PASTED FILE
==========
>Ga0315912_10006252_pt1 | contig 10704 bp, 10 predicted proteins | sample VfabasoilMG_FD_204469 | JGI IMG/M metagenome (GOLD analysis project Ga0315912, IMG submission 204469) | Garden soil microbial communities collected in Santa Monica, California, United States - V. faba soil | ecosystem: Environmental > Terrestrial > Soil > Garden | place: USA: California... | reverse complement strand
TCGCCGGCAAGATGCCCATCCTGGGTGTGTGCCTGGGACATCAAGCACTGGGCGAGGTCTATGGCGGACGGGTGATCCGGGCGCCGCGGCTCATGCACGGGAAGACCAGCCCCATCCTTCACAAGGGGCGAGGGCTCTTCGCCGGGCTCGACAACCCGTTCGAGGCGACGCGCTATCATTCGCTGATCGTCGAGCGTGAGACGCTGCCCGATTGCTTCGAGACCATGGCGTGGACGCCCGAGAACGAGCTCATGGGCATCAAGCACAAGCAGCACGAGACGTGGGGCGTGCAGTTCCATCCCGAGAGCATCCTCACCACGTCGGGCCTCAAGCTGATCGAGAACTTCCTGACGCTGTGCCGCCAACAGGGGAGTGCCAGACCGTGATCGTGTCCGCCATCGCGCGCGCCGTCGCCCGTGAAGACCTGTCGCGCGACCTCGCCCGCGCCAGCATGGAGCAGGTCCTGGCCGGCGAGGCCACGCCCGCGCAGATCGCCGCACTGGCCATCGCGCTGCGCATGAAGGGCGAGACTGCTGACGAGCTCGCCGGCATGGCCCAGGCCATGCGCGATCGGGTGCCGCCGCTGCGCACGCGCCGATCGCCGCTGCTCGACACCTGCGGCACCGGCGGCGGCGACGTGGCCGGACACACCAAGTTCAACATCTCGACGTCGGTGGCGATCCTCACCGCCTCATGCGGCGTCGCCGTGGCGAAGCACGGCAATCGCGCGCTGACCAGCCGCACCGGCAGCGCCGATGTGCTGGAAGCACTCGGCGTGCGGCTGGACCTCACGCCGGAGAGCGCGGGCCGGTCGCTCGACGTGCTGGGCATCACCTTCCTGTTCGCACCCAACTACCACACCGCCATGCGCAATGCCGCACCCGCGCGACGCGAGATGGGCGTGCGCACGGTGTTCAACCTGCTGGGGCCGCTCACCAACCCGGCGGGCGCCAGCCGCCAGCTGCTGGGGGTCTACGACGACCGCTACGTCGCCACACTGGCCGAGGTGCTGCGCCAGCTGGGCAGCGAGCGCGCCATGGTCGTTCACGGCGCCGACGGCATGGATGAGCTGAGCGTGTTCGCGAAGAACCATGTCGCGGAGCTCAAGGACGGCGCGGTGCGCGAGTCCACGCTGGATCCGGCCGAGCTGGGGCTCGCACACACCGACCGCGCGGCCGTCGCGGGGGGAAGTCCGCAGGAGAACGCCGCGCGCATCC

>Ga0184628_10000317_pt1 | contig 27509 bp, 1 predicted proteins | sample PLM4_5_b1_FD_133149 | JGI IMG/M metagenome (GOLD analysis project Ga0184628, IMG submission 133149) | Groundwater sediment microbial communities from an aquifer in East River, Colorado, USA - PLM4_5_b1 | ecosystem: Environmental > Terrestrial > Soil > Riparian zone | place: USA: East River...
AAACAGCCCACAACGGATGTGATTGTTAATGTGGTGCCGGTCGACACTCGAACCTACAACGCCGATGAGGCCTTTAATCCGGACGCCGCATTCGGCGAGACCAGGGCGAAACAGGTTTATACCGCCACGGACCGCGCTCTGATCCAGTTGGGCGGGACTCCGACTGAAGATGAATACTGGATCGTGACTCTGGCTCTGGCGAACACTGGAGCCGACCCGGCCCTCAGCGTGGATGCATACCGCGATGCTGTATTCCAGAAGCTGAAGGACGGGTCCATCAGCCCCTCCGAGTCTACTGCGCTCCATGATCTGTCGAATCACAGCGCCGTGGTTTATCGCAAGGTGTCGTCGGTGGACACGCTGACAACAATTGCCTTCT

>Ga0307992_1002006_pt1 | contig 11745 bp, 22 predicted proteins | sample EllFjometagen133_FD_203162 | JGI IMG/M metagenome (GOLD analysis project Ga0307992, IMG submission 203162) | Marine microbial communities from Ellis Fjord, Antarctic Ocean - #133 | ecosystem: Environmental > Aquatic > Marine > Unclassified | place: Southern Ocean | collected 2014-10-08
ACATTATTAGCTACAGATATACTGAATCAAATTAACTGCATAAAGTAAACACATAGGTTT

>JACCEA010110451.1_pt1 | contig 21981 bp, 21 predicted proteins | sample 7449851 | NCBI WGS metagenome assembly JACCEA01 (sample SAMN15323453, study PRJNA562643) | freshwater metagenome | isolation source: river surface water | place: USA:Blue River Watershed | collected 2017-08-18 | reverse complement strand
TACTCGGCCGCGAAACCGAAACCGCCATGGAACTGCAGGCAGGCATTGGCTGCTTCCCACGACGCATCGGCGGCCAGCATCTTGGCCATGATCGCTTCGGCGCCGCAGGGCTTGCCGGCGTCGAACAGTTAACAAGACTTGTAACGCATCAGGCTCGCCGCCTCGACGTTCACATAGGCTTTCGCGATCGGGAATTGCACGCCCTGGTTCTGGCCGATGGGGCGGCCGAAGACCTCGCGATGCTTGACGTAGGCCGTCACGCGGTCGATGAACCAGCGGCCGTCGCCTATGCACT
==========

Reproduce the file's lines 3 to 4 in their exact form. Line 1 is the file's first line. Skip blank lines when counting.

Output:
>Ga0184628_10000317_pt1 | contig 27509 bp, 1 predicted proteins | sample PLM4_5_b1_FD_133149 | JGI IMG/M metagenome (GOLD analysis project Ga0184628, IMG submission 133149) | Groundwater sediment microbial communities from an aquifer in East River, Colorado, USA - PLM4_5_b1 | ecosystem: Environmental > Terrestrial > Soil > Riparian zone | place: USA: East River...
AAACAGCCCACAACGGATGTGATTGTTAATGTGGTGCCGGTCGACACTCGAACCTACAACGCCGATGAGGCCTTTAATCCGGACGCCGCATTCGGCGAGACCAGGGCGAAACAGGTTTATACCGCCACGGACCGCGCTCTGATCCAGTTGGGCGGGACTCCGACTGAAGATGAATACTGGATCGTGACTCTGGCTCTGGCGAACACTGGAGCCGACCCGGCCCTCAGCGTGGATGCATACCGCGATGCTGTATTCCAGAAGCTGAAGGACGGGTCCATCAGCCCCTCCGAGTCTACTGCGCTCCATGATCTGTCGAATCACAGCGCCGTGGTTTATCGCAAGGTGTCGTCGGTGGACACGCTGACAACAATTGCCTTCT